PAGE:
Park, Malcolm McKenzie (The Victorian Bar, 1995)
    Description of two creative men and their work products – innovative top secret US military aircraft and the current edition of Webster’s Third New International Dictionary.
  • Item
    Thumbnail Image
    Groundwater Quality Hydrogeological Assessments
    Lane, Mr Anthony ; Leonard, Mr John ; Weaver, Dr Tamie R ( 1999)
    Groundwater is a vital resource in Victoria. The Environment Protection Authority (EPA) and other authorities recognise the need to protect the quality of groundwater as a resource and as part of the natural environment. Hydrogeological Assessments (HAs) is one of the tools used to provide the information necessary to determine the status of groundwater quality or the effects of a proposal on the beneficial uses of groundwater. For example, a proponent of a new landfill or industrial development with potential to impact groundwater is likely to be required to perform a HA. The HA guidelines that have been published by EPA (EPA publication 668) provide an overview of HA methodologies, and the reasons for using different investigative techniques. The document presented here is a background document. It was commissioned and funded by the EPA; however it was never published by EPA. Instead, this document formed the basis for development of the guidelines, Hydrogeological Assessments (Groundwater Quality) Guidelines, published by EPA in August 2006.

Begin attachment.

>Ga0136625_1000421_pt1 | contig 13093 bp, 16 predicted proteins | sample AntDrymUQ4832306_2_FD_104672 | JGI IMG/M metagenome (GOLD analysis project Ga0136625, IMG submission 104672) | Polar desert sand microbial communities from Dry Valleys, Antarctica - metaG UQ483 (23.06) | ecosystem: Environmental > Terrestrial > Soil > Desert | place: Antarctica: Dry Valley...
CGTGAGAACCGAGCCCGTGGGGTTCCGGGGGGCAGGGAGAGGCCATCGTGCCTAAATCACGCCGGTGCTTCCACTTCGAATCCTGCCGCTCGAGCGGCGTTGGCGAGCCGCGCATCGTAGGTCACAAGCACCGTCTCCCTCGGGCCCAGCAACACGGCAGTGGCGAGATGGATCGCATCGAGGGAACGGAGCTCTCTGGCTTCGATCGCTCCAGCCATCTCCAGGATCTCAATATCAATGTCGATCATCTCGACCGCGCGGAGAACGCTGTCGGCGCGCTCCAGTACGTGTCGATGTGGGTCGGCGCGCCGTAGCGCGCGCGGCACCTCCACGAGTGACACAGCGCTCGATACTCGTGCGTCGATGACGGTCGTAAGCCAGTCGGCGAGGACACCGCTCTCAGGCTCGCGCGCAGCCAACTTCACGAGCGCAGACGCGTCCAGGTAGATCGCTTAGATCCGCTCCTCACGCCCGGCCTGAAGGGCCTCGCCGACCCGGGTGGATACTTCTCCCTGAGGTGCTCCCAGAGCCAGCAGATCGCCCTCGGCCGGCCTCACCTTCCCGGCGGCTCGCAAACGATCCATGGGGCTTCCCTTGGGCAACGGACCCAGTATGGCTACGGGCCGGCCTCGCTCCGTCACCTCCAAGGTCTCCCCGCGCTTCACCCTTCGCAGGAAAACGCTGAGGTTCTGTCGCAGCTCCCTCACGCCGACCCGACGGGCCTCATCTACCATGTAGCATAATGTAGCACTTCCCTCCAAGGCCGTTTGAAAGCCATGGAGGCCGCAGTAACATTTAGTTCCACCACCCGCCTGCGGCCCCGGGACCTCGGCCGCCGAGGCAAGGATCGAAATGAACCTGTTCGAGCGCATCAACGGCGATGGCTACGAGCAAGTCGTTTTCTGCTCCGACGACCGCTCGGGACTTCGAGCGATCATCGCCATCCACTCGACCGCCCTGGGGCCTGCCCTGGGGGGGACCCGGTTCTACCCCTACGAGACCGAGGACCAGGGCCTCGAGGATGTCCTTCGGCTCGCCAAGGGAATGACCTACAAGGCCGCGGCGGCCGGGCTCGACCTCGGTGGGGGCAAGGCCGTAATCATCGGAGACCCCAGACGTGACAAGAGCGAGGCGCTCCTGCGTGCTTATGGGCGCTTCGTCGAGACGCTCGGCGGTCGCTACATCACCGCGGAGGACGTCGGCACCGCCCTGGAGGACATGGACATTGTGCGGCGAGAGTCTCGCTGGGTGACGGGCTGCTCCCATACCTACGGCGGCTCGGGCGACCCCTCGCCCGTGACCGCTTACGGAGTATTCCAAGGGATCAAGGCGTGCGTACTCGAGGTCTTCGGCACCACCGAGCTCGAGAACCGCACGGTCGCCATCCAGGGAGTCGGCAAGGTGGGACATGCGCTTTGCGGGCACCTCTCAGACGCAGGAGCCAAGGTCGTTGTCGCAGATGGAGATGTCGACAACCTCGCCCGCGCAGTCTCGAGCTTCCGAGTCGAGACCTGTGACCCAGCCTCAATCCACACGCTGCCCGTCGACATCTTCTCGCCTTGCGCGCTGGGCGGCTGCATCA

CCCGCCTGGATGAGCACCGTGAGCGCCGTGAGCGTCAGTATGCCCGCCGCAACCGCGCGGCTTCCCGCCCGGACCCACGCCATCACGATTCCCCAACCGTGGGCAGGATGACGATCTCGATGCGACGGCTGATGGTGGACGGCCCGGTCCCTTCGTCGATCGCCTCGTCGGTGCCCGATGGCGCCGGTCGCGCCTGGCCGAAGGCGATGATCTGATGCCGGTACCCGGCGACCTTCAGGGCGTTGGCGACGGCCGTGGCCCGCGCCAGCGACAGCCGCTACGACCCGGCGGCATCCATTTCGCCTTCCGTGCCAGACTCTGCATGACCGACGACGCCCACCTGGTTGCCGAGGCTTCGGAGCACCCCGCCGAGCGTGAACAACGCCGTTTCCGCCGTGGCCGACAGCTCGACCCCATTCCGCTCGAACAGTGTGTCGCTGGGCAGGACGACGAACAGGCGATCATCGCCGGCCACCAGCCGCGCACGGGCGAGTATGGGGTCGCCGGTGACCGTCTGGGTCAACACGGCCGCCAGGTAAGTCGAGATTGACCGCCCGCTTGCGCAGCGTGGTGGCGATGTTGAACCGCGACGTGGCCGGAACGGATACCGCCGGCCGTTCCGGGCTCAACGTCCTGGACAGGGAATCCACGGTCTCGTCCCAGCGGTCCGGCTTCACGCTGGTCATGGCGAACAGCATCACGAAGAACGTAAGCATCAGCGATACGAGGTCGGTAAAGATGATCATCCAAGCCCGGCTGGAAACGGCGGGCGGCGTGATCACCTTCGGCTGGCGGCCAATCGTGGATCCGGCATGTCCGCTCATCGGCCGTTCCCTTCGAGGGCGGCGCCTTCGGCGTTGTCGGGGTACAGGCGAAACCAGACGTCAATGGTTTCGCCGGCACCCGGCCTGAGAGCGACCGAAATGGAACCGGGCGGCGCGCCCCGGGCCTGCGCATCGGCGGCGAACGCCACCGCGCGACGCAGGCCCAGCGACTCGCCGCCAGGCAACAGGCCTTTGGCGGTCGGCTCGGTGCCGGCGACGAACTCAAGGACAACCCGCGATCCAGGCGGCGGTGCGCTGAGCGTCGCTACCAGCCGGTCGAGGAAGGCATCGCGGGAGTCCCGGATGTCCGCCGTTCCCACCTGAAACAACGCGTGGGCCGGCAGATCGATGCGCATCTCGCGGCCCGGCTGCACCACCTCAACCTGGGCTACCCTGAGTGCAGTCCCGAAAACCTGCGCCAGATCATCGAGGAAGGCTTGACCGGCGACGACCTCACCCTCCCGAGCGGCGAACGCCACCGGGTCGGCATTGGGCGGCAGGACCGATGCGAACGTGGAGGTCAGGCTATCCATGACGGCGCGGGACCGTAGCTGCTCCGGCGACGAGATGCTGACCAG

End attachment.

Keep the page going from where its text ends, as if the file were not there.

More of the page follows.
• Item
    Thumbnail Image
    The cadastral survey requirements of developing countries in the Pacific region: with particular reference to Fiji